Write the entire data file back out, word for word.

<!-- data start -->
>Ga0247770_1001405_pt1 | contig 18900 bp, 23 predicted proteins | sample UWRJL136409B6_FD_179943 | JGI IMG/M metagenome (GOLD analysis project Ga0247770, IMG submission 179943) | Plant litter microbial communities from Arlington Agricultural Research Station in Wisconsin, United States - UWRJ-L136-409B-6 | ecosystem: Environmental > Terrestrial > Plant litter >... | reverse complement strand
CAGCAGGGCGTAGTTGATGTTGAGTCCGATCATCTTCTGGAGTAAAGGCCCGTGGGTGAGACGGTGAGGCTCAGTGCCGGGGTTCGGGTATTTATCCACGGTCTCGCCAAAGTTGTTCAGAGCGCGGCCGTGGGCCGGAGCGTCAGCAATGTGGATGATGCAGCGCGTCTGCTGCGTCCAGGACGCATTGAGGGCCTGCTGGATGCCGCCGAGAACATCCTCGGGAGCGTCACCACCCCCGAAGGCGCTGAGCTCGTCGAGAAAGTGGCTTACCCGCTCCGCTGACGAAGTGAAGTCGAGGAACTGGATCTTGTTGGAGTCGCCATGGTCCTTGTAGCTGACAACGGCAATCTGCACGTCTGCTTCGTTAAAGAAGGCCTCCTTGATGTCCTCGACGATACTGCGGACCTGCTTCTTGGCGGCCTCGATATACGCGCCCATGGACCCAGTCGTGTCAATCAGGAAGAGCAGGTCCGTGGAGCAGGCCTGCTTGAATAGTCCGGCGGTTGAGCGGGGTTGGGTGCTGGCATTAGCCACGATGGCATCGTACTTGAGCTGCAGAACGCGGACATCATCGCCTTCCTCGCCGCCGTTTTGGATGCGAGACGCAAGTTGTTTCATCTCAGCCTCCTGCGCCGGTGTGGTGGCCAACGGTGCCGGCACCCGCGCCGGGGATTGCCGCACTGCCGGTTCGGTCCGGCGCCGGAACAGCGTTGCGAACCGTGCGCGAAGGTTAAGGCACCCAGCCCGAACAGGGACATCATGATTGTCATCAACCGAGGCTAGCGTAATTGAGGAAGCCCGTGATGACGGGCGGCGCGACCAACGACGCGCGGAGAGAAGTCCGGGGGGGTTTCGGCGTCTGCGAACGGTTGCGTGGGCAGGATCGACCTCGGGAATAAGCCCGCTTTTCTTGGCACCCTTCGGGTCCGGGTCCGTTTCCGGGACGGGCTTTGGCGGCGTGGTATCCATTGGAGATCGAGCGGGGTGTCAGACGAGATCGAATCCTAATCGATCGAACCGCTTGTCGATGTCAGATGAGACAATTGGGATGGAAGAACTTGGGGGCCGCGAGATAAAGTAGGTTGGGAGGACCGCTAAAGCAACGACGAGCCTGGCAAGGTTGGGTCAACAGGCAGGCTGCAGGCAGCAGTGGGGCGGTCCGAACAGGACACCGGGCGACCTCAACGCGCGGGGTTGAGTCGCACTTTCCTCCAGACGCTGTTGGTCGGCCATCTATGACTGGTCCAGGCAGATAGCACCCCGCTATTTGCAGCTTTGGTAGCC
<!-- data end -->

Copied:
>Ga0247770_1001405_pt1 | contig 18900 bp, 23 predicted proteins | sample UWRJL136409B6_FD_179943 | JGI IMG/M metagenome (GOLD analysis project Ga0247770, IMG submission 179943) | Plant litter microbial communities from Arlington Agricultural Research Station in Wisconsin, United States - UWRJ-L136-409B-6 | ecosystem: Environmental > Terrestrial > Plant litter >... | reverse complement strand
CAGCAGGGCGTAGTTGATGTTGAGTCCGATCATCTTCTGGAGTAAAGGCCCGTGGGTGAGACGGTGAGGCTCAGTGCCGGGGTTCGGGTATTTATCCACGGTCTCGCCAAAGTTGTTCAGAGCGCGGCCGTGGGCCGGAGCGTCAGCAATGTGGATGATGCAGCGCGTCTGCTGCGTCCAGGACGCATTGAGGGCCTGCTGGATGCCGCCGAGAACATCCTCGGGAGCGTCACCACCCCCGAAGGCGCTGAGCTCGTCGAGAAAGTGGCTTACCCGCTCCGCTGACGAAGTGAAGTCGAGGAACTGGATCTTGTTGGAGTCGCCATGGTCCTTGTAGCTGACAACGGCAATCTGCACGTCTGCTTCGTTAAAGAAGGCCTCCTTGATGTCCTCGACGATACTGCGGACCTGCTTCTTGGCGGCCTCGATATACGCGCCCATGGACCCAGTCGTGTCAATCAGGAAGAGCAGGTCCGTGGAGCAGGCCTGCTTGAATAGTCCGGCGGTTGAGCGGGGTTGGGTGCTGGCATTAGCCACGATGGCATCGTACTTGAGCTGCAGAACGCGGACATCATCGCCTTCCTCGCCGCCGTTTTGGATGCGAGACGCAAGTTGTTTCATCTCAGCCTCCTGCGCCGGTGTGGTGGCCAACGGTGCCGGCACCCGCGCCGGGGATTGCCGCACTGCCGGTTCGGTCCGGCGCCGGAACAGCGTTGCGAACCGTGCGCGAAGGTTAAGGCACCCAGCCCGAACAGGGACATCATGATTGTCATCAACCGAGGCTAGCGTAATTGAGGAAGCCCGTGATGACGGGCGGCGCGACCAACGACGCGCGGAGAGAAGTCCGGGGGGGTTTCGGCGTCTGCGAACGGTTGCGTGGGCAGGATCGACCTCGGGAATAAGCCCGCTTTTCTTGGCACCCTTCGGGTCCGGGTCCGTTTCCGGGACGGGCTTTGGCGGCGTGGTATCCATTGGAGATCGAGCGGGGTGTCAGACGAGATCGAATCCTAATCGATCGAACCGCTTGTCGATGTCAGATGAGACAATTGGGATGGAAGAACTTGGGGGCCGCGAGATAAAGTAGGTTGGGAGGACCGCTAAAGCAACGACGAGCCTGGCAAGGTTGGGTCAACAGGCAGGCTGCAGGCAGCAGTGGGGCGGTCCGAACAGGACACCGGGCGACCTCAACGCGCGGGGTTGAGTCGCACTTTCCTCCAGACGCTGTTGGTCGGCCATCTATGACTGGTCCAGGCAGATAGCACCCCGCTATTTGCAGCTTTGGTAGCC